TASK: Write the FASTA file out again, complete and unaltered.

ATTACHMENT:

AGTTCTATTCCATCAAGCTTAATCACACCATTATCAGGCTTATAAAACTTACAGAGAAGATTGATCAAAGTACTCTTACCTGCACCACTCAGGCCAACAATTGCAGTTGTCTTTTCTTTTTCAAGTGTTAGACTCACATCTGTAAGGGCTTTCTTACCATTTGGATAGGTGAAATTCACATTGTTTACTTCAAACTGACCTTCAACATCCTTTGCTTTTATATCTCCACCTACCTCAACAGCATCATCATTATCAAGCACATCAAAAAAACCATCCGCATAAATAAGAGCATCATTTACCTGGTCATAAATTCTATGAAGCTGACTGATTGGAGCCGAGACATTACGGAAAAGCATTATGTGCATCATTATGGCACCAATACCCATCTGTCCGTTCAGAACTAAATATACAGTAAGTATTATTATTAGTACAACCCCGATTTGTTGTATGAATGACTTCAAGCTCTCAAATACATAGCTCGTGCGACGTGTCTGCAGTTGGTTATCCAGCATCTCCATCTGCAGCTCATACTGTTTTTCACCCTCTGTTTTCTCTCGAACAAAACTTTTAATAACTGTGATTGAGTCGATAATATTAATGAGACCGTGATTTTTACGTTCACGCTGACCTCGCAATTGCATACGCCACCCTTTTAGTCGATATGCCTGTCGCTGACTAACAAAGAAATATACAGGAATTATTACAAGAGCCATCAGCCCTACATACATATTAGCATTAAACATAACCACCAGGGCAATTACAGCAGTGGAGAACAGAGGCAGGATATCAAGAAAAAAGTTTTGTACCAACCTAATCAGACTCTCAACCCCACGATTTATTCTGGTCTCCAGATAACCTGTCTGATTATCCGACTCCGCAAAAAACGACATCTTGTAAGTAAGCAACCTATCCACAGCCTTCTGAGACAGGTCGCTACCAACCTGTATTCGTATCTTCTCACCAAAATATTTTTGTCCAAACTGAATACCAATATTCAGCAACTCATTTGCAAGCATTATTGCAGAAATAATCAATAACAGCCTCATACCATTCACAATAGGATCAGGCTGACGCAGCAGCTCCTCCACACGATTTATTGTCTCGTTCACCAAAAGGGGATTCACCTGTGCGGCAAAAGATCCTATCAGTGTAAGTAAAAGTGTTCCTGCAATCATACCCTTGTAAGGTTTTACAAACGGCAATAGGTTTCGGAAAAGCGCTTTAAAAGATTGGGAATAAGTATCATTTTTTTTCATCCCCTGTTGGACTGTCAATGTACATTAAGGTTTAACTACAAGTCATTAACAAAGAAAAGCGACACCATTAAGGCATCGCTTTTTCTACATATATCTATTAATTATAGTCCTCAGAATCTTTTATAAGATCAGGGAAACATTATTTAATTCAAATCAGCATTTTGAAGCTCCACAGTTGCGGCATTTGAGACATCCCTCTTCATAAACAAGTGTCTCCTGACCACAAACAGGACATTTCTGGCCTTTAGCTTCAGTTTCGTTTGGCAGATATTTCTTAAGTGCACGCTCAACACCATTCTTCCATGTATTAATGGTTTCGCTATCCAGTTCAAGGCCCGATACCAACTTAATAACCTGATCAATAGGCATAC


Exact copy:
AGTTCTATTCCATCAAGCTTAATCACACCATTATCAGGCTTATAAAACTTACAGAGAAGATTGATCAAAGTACTCTTACCTGCACCACTCAGGCCAACAATTGCAGTTGTCTTTTCTTTTTCAAGTGTTAGACTCACATCTGTAAGGGCTTTCTTACCATTTGGATAGGTGAAATTCACATTGTTTACTTCAAACTGACCTTCAACATCCTTTGCTTTTATATCTCCACCTACCTCAACAGCATCATCATTATCAAGCACATCAAAAAAACCATCCGCATAAATAAGAGCATCATTTACCTGGTCATAAATTCTATGAAGCTGACTGATTGGAGCCGAGACATTACGGAAAAGCATTATGTGCATCATTATGGCACCAATACCCATCTGTCCGTTCAGAACTAAATATACAGTAAGTATTATTATTAGTACAACCCCGATTTGTTGTATGAATGACTTCAAGCTCTCAAATACATAGCTCGTGCGACGTGTCTGCAGTTGGTTATCCAGCATCTCCATCTGCAGCTCATACTGTTTTTCACCCTCTGTTTTCTCTCGAACAAAACTTTTAATAACTGTGATTGAGTCGATAATATTAATGAGACCGTGATTTTTACGTTCACGCTGACCTCGCAATTGCATACGCCACCCTTTTAGTCGATATGCCTGTCGCTGACTAACAAAGAAATATACAGGAATTATTACAAGAGCCATCAGCCCTACATACATATTAGCATTAAACATAACCACCAGGGCAATTACAGCAGTGGAGAACAGAGGCAGGATATCAAGAAAAAAGTTTTGTACCAACCTAATCAGACTCTCAACCCCACGATTTATTCTGGTCTCCAGATAACCTGTCTGATTATCCGACTCCGCAAAAAACGACATCTTGTAAGTAAGCAACCTATCCACAGCCTTCTGAGACAGGTCGCTACCAACCTGTATTCGTATCTTCTCACCAAAATATTTTTGTCCAAACTGAATACCAATATTCAGCAACTCATTTGCAAGCATTATTGCAGAAATAATCAATAACAGCCTCATACCATTCACAATAGGATCAGGCTGACGCAGCAGCTCCTCCACACGATTTATTGTCTCGTTCACCAAAAGGGGATTCACCTGTGCGGCAAAAGATCCTATCAGTGTAAGTAAAAGTGTTCCTGCAATCATACCCTTGTAAGGTTTTACAAACGGCAATAGGTTTCGGAAAAGCGCTTTAAAAGATTGGGAATAAGTATCATTTTTTTTCATCCCCTGTTGGACTGTCAATGTACATTAAGGTTTAACTACAAGTCATTAACAAAGAAAAGCGACACCATTAAGGCATCGCTTTTTCTACATATATCTATTAATTATAGTCCTCAGAATCTTTTATAAGATCAGGGAAACATTATTTAATTCAAATCAGCATTTTGAAGCTCCACAGTTGCGGCATTTGAGACATCCCTCTTCATAAACAAGTGTCTCCTGACCACAAACAGGACATTTCTGGCCTTTAGCTTCAGTTTCGTTTGGCAGATATTTCTTAAGTGCACGCTCAACACCATTCTTCCATGTATTAATGGTTTCGCTATCCAGTTCAAGGCCCGATACCAACTTAATAACCTGATCAATAGGCATAC